When he was 17, Terry Williams snapped. On January 26, 1984, when a man named Herbert Hamilton tried to sexually assault him, when the older man plied the teenager with gifts and then tried to rape him, Williams finally fought back. Hamilton stabbed Williams. Williams stabbed back, 20 times the autopsy revealed, until and after Hamilton was dead. Prosecutors portrayed the crime as a homosexual love affair gone wrong. In 1985, a jury convicted Williams of third-degree murder and a judge sentenced him to 10 to 20 years in state prison.

While Williams isn't on death row today because of the Hamilton case that case is instructive in establishing a pattern of behavior on the part of Williams during that period in his life. A few months after Williams murdered Hamilton, a few months after the young man turned 18, he murdered another sexual predator, another one of the reported child rapists into whose realm he had wandered, another man who he says had violently assaulted him, a man named Amos Norwood, leader of the acolytes at St. Luke's Episcopal Church in Philadelphia.

Norwood plied Wiliams the same way the others had. The more violent the sexual predator became during his repeated rapes the more money he would give Williams. On June 10, 1984, Norwood took Williams to an unlit parking lot and raped him until he bled. The next day, June 11, 1984, Williams brutally murdered Norwood with a tire iron, the culmination of an attack Williams' doctor later attributed to his years of abuse. This time, following a brief 1986 trial, a jury convicted Williams of first-degree murder. This time, he was sentenced to death.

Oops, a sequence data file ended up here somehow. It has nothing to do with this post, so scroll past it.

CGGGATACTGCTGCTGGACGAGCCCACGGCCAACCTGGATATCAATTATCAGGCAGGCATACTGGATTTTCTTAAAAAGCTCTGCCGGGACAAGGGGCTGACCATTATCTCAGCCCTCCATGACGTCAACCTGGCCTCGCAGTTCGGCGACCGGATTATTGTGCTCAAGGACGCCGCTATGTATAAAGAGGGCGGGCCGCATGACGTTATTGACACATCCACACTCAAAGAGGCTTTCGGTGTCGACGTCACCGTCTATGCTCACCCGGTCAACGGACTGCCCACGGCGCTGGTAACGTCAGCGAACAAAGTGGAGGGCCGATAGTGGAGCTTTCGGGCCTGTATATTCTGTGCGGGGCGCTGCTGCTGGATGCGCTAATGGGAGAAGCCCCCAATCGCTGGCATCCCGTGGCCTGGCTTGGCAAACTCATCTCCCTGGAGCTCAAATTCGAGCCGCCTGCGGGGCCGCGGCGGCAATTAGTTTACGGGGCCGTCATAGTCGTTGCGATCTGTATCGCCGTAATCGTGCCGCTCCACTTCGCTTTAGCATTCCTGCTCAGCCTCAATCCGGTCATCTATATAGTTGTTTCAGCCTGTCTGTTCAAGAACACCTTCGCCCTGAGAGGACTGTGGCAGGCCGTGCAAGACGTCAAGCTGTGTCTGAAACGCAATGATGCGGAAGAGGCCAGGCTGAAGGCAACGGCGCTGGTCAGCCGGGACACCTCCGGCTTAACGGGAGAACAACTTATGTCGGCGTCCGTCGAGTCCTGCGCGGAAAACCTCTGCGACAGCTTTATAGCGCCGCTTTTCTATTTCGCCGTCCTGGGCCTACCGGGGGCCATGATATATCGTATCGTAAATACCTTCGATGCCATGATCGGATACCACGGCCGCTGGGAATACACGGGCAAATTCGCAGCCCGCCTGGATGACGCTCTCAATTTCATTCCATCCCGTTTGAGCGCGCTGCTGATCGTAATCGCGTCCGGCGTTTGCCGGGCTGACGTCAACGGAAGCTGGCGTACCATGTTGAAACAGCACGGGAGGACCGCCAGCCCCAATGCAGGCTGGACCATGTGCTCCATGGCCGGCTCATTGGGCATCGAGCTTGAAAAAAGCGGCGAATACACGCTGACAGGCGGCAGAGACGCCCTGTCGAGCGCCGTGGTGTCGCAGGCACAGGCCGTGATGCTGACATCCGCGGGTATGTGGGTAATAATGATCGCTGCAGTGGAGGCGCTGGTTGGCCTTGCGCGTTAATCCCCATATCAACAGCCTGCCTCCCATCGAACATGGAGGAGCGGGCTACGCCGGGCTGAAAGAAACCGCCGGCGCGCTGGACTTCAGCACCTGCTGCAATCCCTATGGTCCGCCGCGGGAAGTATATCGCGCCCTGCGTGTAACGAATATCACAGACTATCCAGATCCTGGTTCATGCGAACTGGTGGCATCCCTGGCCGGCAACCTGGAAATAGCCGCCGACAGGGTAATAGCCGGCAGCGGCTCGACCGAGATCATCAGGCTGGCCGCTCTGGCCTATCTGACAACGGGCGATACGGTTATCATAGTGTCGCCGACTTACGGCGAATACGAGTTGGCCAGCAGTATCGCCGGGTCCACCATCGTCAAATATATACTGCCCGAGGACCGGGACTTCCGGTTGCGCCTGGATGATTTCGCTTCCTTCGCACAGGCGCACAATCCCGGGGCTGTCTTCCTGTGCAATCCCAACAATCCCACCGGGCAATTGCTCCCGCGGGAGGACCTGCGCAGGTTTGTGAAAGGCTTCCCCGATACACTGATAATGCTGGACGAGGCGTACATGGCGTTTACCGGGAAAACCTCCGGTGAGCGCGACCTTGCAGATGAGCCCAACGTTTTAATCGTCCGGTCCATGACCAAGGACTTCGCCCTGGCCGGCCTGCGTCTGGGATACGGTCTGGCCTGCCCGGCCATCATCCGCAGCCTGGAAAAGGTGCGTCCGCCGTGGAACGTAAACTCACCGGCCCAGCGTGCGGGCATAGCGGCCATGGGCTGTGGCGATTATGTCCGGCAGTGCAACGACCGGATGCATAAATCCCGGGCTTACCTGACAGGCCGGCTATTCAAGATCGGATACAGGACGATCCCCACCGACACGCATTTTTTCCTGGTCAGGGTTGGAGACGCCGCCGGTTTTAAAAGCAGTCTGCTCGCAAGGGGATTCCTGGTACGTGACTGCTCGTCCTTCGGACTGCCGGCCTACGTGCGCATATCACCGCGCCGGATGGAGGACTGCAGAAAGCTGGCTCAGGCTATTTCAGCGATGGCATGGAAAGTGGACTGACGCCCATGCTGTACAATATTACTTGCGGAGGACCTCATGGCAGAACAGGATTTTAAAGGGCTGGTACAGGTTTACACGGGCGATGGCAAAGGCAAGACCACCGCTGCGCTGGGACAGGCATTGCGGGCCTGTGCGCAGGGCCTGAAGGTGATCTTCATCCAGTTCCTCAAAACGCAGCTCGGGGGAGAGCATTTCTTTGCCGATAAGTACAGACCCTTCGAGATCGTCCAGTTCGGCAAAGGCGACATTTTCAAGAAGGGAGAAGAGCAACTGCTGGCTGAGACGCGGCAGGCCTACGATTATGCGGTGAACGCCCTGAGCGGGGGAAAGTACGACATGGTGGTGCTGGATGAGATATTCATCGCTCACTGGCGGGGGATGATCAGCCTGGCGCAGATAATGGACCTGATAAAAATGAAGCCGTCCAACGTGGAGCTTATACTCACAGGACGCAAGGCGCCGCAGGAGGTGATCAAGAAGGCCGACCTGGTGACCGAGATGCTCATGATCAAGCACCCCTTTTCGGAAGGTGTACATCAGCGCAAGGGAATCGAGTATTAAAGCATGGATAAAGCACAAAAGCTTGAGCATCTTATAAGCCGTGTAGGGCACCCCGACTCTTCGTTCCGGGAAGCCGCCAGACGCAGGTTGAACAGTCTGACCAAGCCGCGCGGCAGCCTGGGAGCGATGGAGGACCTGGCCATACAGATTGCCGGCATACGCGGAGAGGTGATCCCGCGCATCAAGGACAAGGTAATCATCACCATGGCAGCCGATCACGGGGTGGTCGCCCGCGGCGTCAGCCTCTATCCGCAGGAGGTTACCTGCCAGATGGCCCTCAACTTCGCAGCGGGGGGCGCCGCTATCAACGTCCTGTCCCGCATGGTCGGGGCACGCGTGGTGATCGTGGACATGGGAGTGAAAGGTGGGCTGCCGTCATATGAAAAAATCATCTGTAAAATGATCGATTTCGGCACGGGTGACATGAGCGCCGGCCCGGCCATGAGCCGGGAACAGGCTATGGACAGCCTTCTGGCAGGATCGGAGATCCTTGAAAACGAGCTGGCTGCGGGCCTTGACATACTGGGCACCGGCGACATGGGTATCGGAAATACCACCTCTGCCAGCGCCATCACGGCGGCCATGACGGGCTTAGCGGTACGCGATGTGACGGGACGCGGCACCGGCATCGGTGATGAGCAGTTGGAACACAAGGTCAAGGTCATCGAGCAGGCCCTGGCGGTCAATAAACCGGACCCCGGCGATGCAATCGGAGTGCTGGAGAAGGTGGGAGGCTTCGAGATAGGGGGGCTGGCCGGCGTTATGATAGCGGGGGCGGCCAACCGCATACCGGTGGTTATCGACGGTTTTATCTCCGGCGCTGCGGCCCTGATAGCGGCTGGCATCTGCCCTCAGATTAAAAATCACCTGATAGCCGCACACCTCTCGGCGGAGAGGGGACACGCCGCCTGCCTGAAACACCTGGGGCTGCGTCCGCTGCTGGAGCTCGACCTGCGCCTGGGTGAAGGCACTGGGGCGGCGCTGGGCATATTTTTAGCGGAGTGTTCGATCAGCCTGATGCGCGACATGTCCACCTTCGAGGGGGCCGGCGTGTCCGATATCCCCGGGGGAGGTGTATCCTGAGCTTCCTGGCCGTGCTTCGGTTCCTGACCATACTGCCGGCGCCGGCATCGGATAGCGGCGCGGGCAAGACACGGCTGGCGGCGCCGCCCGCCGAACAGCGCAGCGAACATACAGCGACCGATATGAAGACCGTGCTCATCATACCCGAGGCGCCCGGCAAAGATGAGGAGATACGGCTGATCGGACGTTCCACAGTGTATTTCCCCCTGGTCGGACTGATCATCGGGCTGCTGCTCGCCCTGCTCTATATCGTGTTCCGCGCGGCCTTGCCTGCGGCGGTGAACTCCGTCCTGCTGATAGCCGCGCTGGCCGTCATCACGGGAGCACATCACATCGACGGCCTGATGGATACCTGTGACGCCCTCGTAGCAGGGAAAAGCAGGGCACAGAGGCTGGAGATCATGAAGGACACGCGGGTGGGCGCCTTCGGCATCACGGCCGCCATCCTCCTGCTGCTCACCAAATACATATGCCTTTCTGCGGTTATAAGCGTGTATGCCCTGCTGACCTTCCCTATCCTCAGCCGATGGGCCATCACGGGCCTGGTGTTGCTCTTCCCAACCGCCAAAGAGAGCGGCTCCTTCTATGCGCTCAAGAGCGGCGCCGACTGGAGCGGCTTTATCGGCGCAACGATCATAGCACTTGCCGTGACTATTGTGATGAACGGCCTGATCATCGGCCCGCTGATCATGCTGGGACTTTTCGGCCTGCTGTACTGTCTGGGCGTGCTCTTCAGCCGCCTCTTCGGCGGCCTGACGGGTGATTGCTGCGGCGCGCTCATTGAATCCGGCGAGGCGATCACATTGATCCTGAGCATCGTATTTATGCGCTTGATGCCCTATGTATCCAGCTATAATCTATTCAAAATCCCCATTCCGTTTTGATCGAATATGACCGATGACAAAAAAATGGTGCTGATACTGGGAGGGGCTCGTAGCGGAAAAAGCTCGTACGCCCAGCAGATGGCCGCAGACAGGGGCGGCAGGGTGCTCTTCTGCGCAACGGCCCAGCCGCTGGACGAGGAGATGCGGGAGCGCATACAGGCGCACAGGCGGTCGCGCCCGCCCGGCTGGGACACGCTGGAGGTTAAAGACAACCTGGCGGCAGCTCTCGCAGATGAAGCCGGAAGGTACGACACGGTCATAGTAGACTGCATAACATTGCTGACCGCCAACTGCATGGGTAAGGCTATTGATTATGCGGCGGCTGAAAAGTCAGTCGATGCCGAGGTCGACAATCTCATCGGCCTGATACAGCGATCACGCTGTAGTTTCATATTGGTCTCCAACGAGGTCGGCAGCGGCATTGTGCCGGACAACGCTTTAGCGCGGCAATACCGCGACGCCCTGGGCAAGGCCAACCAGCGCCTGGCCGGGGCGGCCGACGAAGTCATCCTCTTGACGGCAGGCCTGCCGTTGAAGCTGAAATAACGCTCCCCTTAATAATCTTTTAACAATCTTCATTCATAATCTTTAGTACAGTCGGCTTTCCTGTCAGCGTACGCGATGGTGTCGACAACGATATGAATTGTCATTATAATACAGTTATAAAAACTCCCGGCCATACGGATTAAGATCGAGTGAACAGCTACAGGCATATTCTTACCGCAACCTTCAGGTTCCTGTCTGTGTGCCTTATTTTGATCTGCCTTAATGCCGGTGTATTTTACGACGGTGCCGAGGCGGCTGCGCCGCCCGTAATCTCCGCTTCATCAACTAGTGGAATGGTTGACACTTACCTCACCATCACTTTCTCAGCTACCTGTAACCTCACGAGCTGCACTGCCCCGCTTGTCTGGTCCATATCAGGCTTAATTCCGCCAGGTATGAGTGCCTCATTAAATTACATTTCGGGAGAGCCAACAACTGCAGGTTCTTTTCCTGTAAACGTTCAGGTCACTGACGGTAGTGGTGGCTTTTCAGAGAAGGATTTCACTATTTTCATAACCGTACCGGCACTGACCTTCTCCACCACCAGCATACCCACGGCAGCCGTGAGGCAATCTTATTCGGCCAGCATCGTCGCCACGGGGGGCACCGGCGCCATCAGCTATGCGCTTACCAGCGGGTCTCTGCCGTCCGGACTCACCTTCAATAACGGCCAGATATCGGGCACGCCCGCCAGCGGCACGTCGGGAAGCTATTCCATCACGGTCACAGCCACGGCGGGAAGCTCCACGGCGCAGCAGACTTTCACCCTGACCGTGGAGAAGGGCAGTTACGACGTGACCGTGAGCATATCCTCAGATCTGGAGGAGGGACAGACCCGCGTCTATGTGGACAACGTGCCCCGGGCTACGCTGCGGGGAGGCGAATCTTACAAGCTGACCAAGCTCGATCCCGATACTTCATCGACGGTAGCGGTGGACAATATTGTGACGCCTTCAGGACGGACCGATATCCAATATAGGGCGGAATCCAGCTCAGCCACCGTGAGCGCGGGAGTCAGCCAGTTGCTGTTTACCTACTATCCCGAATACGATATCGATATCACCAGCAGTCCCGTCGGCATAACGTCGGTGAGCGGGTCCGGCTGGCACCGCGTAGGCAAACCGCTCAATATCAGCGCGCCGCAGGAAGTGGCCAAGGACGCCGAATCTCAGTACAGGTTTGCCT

Clemency has never been a static concept. Over the years, over the centuries, it has evolved, or devolved, depending upon the prevailing political and moral winds. It's never been easy for convicted prisoners to get a break from the head of state but it's never been designed to be. The critics who say that clemency is arbitrary and capricious are both absolutely correct and missing the point. The best people like Williams' can hope for, when they throw themselves on the mercy of the politicians and bureaucrats, is an honest review of the evidence and a level of compassion that isn't supposed to surface anywhere else in the justice system.